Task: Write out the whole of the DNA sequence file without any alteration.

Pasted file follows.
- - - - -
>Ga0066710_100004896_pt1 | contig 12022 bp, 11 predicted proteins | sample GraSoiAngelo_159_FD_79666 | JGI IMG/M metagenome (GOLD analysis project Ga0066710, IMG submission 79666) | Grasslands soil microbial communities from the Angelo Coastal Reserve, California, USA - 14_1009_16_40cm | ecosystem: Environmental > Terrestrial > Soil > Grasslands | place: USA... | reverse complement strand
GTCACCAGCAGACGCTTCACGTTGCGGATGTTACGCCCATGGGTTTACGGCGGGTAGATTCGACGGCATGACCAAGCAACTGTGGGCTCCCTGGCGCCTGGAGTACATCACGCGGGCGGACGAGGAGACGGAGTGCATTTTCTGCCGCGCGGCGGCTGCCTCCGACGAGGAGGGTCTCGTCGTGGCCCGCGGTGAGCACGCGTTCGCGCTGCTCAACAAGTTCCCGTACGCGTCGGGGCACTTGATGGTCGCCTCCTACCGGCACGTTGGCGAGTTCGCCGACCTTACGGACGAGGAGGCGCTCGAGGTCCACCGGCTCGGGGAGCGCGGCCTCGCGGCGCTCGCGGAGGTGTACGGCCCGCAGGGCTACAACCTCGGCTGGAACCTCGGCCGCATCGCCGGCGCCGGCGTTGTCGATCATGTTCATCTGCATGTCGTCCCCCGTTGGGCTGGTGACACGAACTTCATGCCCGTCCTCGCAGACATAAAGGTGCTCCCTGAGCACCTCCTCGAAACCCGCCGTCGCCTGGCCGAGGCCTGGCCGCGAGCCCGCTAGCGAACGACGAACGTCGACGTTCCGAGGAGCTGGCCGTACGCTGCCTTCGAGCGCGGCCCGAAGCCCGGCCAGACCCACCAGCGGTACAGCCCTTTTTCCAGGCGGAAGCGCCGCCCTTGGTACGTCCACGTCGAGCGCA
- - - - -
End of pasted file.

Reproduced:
>Ga0066710_100004896_pt1 | contig 12022 bp, 11 predicted proteins | sample GraSoiAngelo_159_FD_79666 | JGI IMG/M metagenome (GOLD analysis project Ga0066710, IMG submission 79666) | Grasslands soil microbial communities from the Angelo Coastal Reserve, California, USA - 14_1009_16_40cm | ecosystem: Environmental > Terrestrial > Soil > Grasslands | place: USA... | reverse complement strand
GTCACCAGCAGACGCTTCACGTTGCGGATGTTACGCCCATGGGTTTACGGCGGGTAGATTCGACGGCATGACCAAGCAACTGTGGGCTCCCTGGCGCCTGGAGTACATCACGCGGGCGGACGAGGAGACGGAGTGCATTTTCTGCCGCGCGGCGGCTGCCTCCGACGAGGAGGGTCTCGTCGTGGCCCGCGGTGAGCACGCGTTCGCGCTGCTCAACAAGTTCCCGTACGCGTCGGGGCACTTGATGGTCGCCTCCTACCGGCACGTTGGCGAGTTCGCCGACCTTACGGACGAGGAGGCGCTCGAGGTCCACCGGCTCGGGGAGCGCGGCCTCGCGGCGCTCGCGGAGGTGTACGGCCCGCAGGGCTACAACCTCGGCTGGAACCTCGGCCGCATCGCCGGCGCCGGCGTTGTCGATCATGTTCATCTGCATGTCGTCCCCCGTTGGGCTGGTGACACGAACTTCATGCCCGTCCTCGCAGACATAAAGGTGCTCCCTGAGCACCTCCTCGAAACCCGCCGTCGCCTGGCCGAGGCCTGGCCGCGAGCCCGCTAGCGAACGACGAACGTCGACGTTCCGAGGAGCTGGCCGTACGCTGCCTTCGAGCGCGGCCCGAAGCCCGGCCAGACCCACCAGCGGTACAGCCCTTTTTCCAGGCGGAAGCGCCGCCCTTGGTACGTCCACGTCGAGCGCA